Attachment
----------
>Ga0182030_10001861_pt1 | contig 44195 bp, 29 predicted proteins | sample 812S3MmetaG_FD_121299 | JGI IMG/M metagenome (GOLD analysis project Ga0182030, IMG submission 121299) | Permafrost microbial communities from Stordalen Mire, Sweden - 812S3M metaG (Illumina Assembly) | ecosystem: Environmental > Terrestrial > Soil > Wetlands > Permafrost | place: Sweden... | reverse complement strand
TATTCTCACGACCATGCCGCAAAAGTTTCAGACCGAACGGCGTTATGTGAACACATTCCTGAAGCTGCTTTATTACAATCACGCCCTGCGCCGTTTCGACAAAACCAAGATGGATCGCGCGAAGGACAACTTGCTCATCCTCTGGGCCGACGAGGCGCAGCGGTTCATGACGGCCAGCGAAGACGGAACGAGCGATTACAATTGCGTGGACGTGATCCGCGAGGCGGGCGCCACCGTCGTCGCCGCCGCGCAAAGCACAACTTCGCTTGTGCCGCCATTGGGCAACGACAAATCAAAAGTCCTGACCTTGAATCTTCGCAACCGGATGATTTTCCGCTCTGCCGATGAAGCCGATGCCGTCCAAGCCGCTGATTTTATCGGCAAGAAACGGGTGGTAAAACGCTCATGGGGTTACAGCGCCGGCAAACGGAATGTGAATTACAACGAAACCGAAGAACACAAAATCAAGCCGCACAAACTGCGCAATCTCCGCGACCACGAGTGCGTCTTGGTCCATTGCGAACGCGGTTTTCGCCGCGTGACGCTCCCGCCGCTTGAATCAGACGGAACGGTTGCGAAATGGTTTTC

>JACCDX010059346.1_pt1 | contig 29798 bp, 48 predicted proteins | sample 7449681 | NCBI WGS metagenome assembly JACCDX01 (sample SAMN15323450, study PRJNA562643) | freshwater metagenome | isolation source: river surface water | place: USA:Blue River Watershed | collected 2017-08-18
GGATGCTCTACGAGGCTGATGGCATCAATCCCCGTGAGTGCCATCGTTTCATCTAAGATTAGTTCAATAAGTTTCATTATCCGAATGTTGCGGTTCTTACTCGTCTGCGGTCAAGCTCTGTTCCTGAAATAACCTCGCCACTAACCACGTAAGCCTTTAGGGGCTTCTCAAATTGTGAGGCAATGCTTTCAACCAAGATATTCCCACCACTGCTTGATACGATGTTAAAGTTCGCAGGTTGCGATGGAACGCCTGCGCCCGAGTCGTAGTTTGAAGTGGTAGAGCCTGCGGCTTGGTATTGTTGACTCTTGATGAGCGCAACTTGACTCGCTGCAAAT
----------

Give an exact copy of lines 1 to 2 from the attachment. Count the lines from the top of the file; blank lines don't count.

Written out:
>Ga0182030_10001861_pt1 | contig 44195 bp, 29 predicted proteins | sample 812S3MmetaG_FD_121299 | JGI IMG/M metagenome (GOLD analysis project Ga0182030, IMG submission 121299) | Permafrost microbial communities from Stordalen Mire, Sweden - 812S3M metaG (Illumina Assembly) | ecosystem: Environmental > Terrestrial > Soil > Wetlands > Permafrost | place: Sweden... | reverse complement strand
TATTCTCACGACCATGCCGCAAAAGTTTCAGACCGAACGGCGTTATGTGAACACATTCCTGAAGCTGCTTTATTACAATCACGCCCTGCGCCGTTTCGACAAAACCAAGATGGATCGCGCGAAGGACAACTTGCTCATCCTCTGGGCCGACGAGGCGCAGCGGTTCATGACGGCCAGCGAAGACGGAACGAGCGATTACAATTGCGTGGACGTGATCCGCGAGGCGGGCGCCACCGTCGTCGCCGCCGCGCAAAGCACAACTTCGCTTGTGCCGCCATTGGGCAACGACAAATCAAAAGTCCTGACCTTGAATCTTCGCAACCGGATGATTTTCCGCTCTGCCGATGAAGCCGATGCCGTCCAAGCCGCTGATTTTATCGGCAAGAAACGGGTGGTAAAACGCTCATGGGGTTACAGCGCCGGCAAACGGAATGTGAATTACAACGAAACCGAAGAACACAAAATCAAGCCGCACAAACTGCGCAATCTCCGCGACCACGAGTGCGTCTTGGTCCATTGCGAACGCGGTTTTCGCCGCGTGACGCTCCCGCCGCTTGAATCAGACGGAACGGTTGCGAAATGGTTTTC